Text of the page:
(In reference to Hard Times make Hard Men) This reminds me of Duckworth's demise - people getting caught not helping the community.
I figured Ebola would make it into the community at some point, and drugs is as likely as any other method - though when you mentioned young men, I was expecting the problem to be women.
You haven't mentioned government in a while - are the feds or locals making any attempt at governing at this point? Or are they not mentioned because they are irrelevant at this point since anything they are doing doesn't affect the community? -Frequent commentor Jonathan H
What happens to government is mostly outside the story arc but they are worth discussing, just because.
Very early in the epidemic government will beef up with contractors and by leveraging through charitable organizations.
A key trigger point, at least in Michigan, will be when the schools see 25% absenteeism. The reason that 25% is a key measurement is because that is when a "school day" does not count toward No-Child-Left-Behind metrics and toward graduation requirements.
The decision to suspend school operations at 25% absenteeism until there is sufficient evidence that the epidemic is over has already been enshrined in state law. That will probably be the de facto trigger for the suspension of all "non-essential" government operations and martial law in the tenser, urban areas.
A key point is not "25% of the students are sick", it is "25% of the students did not show up." You can bet that many parents will choose to keep their kids home if/when they pick up on the fact that the epidemic is Ebola, not the seasonal flu. In fact, I bet the schools blow through that 25% absent number the day after the second case is confirmed in a community.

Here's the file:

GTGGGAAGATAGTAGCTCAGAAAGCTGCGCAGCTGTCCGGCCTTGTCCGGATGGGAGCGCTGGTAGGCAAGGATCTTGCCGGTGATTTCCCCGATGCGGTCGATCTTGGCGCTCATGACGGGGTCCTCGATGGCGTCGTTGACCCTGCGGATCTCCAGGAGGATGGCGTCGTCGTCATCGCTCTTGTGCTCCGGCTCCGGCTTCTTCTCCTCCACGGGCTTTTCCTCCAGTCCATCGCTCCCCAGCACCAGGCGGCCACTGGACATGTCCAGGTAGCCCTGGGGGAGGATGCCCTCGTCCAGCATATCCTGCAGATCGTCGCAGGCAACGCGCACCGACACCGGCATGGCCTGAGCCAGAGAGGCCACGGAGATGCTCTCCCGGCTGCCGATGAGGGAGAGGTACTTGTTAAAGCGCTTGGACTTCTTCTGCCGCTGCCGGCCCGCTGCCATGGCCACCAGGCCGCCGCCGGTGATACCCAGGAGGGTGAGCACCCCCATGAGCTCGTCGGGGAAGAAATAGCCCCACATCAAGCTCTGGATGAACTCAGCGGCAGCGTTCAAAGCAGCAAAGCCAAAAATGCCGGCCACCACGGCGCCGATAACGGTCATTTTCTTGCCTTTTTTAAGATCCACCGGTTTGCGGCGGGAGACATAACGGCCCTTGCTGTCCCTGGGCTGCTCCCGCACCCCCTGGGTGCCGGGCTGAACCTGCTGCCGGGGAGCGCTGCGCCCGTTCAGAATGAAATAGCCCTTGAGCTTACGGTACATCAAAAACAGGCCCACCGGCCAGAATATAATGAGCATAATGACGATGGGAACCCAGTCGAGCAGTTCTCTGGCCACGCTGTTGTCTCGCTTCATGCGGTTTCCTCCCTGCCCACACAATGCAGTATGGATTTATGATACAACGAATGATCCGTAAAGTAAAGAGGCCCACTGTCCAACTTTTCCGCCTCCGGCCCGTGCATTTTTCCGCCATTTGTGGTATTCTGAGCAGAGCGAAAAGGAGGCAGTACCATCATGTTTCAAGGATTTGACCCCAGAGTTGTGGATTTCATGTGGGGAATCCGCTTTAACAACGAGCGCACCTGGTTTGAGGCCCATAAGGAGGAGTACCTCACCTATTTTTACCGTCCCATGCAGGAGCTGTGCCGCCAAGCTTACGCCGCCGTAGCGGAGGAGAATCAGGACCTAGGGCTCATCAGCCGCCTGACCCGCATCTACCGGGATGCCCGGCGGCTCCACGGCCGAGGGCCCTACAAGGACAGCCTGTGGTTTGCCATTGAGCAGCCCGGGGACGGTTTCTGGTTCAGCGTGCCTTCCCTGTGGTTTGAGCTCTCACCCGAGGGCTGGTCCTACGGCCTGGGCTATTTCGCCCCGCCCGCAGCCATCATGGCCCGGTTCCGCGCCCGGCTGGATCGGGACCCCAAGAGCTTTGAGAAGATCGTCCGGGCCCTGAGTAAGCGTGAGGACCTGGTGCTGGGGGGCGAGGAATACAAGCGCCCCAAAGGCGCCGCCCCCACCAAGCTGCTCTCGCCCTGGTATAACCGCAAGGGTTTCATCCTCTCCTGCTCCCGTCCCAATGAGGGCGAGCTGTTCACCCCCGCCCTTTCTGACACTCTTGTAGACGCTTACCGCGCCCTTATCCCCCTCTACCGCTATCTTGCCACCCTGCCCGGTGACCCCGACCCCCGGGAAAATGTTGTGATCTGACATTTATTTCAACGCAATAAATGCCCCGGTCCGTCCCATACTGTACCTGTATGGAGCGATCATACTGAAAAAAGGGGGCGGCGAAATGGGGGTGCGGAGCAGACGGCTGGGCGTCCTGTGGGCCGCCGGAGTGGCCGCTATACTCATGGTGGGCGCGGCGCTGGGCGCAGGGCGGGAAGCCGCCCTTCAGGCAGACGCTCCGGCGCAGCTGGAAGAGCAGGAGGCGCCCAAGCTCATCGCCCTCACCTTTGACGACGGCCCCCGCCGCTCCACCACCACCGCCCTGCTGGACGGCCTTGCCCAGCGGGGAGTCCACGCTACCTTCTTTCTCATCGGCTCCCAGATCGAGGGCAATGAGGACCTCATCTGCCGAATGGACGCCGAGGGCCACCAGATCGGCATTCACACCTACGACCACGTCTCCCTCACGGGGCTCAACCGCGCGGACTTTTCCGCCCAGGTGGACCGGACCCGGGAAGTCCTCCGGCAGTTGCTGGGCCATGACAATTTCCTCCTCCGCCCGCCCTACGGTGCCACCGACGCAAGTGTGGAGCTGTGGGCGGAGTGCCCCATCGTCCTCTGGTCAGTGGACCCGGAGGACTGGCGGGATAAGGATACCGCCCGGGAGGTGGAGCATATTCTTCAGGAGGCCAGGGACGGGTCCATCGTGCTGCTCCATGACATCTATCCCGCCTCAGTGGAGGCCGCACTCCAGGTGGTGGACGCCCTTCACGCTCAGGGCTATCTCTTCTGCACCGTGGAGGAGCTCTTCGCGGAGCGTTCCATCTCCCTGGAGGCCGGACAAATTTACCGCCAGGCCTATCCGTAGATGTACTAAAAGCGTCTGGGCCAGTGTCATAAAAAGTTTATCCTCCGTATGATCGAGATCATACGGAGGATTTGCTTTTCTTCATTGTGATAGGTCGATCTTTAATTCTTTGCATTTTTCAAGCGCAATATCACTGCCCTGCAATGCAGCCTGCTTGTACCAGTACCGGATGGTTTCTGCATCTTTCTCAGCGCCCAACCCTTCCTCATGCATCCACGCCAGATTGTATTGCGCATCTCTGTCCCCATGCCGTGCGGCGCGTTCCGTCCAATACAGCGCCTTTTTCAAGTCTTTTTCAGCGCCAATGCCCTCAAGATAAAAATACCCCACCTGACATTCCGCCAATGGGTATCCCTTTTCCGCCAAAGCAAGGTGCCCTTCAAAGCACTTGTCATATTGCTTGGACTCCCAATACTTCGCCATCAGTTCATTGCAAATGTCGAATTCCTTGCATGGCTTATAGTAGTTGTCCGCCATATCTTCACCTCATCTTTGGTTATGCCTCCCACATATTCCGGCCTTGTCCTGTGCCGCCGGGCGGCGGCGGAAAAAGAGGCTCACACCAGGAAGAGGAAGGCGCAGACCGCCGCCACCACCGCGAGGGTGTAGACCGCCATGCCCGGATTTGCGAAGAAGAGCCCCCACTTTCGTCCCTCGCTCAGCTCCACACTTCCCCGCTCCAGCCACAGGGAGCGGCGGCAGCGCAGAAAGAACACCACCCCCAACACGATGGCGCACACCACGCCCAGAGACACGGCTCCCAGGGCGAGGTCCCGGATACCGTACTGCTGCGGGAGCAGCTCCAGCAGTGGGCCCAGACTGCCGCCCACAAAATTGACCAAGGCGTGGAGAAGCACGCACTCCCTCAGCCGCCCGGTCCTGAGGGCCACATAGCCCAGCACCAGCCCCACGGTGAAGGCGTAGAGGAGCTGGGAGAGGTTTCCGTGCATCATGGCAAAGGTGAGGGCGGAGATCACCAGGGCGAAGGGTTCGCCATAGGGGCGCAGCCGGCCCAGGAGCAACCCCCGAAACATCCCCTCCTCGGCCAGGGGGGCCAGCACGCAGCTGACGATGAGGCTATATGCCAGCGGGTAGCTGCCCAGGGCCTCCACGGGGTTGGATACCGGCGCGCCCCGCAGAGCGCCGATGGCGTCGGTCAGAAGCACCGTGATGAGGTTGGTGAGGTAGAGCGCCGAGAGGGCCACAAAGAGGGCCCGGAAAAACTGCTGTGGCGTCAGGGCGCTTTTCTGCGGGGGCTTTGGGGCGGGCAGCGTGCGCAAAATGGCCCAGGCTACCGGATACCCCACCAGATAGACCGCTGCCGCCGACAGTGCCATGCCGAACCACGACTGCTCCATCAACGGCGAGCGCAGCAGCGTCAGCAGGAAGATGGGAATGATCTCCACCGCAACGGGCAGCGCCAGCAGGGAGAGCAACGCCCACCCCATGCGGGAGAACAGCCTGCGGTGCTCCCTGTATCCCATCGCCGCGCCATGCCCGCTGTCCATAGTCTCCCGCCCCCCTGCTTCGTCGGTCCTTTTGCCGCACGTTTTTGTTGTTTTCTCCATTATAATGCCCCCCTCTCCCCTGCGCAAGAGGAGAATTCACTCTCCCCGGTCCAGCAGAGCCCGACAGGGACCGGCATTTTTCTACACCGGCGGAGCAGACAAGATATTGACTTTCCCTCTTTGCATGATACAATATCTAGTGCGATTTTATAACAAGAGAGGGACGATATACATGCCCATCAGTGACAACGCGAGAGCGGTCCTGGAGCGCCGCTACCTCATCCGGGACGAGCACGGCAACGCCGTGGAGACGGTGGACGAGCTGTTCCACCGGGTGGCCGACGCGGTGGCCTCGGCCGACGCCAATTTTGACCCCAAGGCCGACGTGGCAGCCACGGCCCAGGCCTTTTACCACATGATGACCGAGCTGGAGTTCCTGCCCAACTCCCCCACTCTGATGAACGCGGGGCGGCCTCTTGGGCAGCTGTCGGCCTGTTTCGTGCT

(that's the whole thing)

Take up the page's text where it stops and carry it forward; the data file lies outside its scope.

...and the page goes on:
For the sake of simplicity, the Governor will suspend government operations on a county-by-county basis. He/she will shut down the county when the largest school district in the county trips the 25% threshold.
So who is left? The "essential employees." First responders, prison guards, water treatment operators, the guys who fix traffic lights and the military.
First responders will be hardest hit with Ebola. First responders and prison guards will get blue-flu. The military will be confined to base.
Recap: three weeks after the second case of Ebola is confirmed in a community there will be no government. If you are lucky, the toilets will still fill and flush.
80% mortality means 20% survival, right?
Not so quick, Feldman.
With IVs and what we consider to be low-tech intervention, the number of 20% survival rate is bandied about. That presumes a long logistical tail supporting the head of the spear. Who is going to stick the IV if the medical personnel are dead or (wisely) decided to stay home? Who is going to wash bedding, change dressings, feed, toilet and clean the patient?
Assuming that everybody in the household will die is a reasonable first-order approximation if Ebola shows up in post-collapse, snow-flake America. Even if they put the carrier on the proverbial ice-floe, it will be too late. Everybody in the house had already been exposed.
Even if the patients survived Ebola and "only" has cognitive impairment and trashed vision, they must still learn to avoid predators in the new normal even as they figure out how to find or grow food and avoid freezing to death.
It is a tiny bit of a spoiler, but I figure Kates Store will spin-down to a low-water mark of twenty living people per square mile. It started out with fifty or sixty per square mile.
Areas that are not as organized as Kates Store and/or have a high percentage of low-trust residents will spin down to ten living people per square mile...even if they started with three thousand. It might be different if a city were 100% inhabited by devout Quakers or Amish or Mormons.
Michigan currently has about nine-million residents. Most of them live in low-trust areas. A reasonable low-water mark for Michigan's post-Ebola population is 60,000 people. That is a 0.7% survival rate.
I would not expect any meaningful difference for any part of the US east of a line from Fargo,